HL Deb 05 March 1886 vol 303 cc1-3

Order of the Day for the Second Reading read.


, in moving that the Bill be now read the second time, said, as this was his first endeavour to pilot a Bill through their Lordships' House, he had to ask their Lordships to regard his shortcomings with, leniency; and, on the ground of his inexperience, to forgive any errors of which he feared he must inevitably be guilty. The Bill which he asked their Lordships to read a second time was of a very simple nature, and he should have to occupy them but a very few minutes. The Bill was one— For extending, with amendments, to grounds for drill and other military purposes the enactments relating to the acquisition and regulation of rifle ranges. He must, therefore, refer to the two Acts of which this Bill was to be the extension. One was the Volunteer Act, 1863; the other the Artillery and Rifle Ranges Act, 1885. In the first of these, a power was given to Volunteer corps, with the assent of the Secretary of State, to acquire land for artillery and rifle ranges; and it was now contemplated to extend this power in order to acquire land for drilling purposes for Volunteers and all other military forces. These powers related merely to the acquisition of land. The Act of 1885 contained power for the Secretary of State to make bye-laws which should secure the safety of the public, and, at the same time, prevent any intrusion on the ranges to the incon- venience of the corps using them. It was intended to embody powers to that effect in this Bill, with the slight difference and addition that, if necessary for the safety of the public and to secure the body of troops exercising from molestation, the grantors of the land should themselves make the bye-laws, subject always, of course, to the sanction of the Secretary of State. Of course, the ordinary law of trespass was sufficient for drill grounds in the possession of the Secretary of State or of the corps. Public Parks being public property, there was no power to exclude anyone, or to inclose any plot of ground temporarily during military exercises. He might add that he had reason to believe that many Corporate Bodies were most anxious to give them these facilities; but they had no power to do so. They therefore proposed by this Bill to give them this power. Their Lordships, especially any noble Lords who had served either in the Regular or Irregular Forces, must know how difficult it was, not to say impossible, to manœuvre a regiment when surrounded and pressed by a crowd of enthusiastic spectators. With the new Infantry extended order, he ventured to say it was impossible. The provisions of this Bill would inflict no injury on the public by temporarily excluding them from a small plot of ground during the short time of drill. The Volunteers were very enthusiastic and zealous for instruction. Their efficiency was already at a high standard. This Bill would give facilities for raising that standard; and as he knew there were few warmer sympathizers with the Volunteers than their Lordships, he had every confidence in asking them to read it a second time.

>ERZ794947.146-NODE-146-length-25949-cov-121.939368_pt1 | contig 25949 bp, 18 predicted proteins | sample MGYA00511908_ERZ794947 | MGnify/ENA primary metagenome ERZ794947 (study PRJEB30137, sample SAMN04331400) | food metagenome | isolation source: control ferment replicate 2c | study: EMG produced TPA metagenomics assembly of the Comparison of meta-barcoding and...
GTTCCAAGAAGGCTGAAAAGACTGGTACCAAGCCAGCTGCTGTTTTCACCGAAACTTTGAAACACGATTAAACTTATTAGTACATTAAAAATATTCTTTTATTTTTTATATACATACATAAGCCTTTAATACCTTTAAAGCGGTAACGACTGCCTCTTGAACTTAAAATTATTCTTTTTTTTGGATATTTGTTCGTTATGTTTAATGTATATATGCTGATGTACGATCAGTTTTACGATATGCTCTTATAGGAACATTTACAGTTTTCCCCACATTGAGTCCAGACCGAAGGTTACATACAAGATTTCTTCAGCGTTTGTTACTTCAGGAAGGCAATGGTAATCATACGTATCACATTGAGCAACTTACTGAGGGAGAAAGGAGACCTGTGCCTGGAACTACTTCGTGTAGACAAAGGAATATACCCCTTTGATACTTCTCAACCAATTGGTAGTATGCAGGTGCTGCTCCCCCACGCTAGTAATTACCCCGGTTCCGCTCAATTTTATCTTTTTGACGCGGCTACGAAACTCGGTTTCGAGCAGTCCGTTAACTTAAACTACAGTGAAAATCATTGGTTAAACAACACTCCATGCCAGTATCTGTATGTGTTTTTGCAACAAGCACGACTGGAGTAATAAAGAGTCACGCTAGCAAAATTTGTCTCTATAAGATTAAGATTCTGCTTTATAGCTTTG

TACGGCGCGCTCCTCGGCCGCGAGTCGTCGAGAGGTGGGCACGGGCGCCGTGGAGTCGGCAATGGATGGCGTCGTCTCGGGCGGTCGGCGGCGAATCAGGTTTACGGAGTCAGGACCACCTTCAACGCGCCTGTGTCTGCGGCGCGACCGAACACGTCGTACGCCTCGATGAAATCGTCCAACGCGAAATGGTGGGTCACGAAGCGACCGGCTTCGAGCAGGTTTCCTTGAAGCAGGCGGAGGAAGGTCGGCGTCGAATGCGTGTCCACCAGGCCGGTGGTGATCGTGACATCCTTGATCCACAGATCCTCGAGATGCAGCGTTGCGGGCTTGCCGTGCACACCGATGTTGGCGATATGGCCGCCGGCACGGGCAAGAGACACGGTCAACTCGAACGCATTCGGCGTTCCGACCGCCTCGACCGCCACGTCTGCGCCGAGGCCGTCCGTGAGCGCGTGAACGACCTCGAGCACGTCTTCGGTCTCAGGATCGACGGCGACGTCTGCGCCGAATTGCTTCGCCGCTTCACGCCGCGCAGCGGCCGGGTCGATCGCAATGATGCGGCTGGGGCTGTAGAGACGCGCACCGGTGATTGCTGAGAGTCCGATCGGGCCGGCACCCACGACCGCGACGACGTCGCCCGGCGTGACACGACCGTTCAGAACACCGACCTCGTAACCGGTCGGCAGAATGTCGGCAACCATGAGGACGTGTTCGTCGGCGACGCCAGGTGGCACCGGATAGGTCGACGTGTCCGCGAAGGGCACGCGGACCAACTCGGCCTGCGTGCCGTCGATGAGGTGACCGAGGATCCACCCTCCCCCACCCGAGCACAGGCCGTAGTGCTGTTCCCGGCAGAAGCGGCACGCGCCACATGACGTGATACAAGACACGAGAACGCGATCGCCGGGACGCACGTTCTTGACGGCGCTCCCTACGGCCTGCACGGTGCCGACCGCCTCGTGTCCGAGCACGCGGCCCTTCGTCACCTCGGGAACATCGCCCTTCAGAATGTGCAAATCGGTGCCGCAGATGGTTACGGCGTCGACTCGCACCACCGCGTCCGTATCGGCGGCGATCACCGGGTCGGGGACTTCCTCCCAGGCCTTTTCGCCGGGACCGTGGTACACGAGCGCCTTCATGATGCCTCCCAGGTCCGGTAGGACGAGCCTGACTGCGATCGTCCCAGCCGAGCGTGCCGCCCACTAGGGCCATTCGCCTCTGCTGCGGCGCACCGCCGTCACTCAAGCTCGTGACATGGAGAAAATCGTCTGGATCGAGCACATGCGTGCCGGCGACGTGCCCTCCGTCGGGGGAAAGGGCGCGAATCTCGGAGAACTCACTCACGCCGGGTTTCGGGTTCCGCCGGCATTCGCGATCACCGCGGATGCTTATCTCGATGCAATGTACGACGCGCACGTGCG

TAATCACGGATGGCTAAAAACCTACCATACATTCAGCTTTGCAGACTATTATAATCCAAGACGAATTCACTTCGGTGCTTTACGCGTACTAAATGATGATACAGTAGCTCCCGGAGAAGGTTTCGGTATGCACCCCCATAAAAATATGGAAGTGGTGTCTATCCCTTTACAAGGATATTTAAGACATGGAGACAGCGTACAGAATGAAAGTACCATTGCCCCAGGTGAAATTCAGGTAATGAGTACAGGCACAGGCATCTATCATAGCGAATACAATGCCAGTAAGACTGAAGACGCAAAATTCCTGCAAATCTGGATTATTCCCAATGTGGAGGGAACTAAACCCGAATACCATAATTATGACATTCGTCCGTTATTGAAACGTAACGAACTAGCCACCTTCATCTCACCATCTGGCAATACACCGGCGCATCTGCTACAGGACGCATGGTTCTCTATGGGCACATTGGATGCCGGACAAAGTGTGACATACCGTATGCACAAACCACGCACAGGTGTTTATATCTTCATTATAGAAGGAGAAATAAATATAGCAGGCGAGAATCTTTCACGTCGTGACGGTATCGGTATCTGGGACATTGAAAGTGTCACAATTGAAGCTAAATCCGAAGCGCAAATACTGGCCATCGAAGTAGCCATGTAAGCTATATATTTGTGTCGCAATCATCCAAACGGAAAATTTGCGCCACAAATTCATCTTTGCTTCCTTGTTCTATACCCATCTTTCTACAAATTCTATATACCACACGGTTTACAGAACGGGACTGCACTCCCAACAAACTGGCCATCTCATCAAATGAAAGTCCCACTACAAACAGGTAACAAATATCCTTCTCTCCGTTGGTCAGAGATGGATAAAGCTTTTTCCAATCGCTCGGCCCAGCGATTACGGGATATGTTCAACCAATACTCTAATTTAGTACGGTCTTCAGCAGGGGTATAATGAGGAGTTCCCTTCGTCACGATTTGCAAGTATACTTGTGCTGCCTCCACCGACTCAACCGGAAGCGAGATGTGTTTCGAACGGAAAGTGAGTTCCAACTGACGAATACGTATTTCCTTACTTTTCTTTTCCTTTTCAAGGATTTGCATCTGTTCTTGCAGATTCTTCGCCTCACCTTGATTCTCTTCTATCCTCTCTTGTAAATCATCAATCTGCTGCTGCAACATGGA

Moved, "That the Bill be now read 2a"—(The Lord Sandhurst.)


said, he must compliment the noble Lord opposite upon the exceedingly clear and able manner in which he had moved the second reading of the Bill. He should give the noble Lord every assistance in his power in carrying the measure into law, as he entirely approved its principle.

Motion agreed to; Bill read 2a accordingly, and committed to a Committee of the Whole House on Monday next.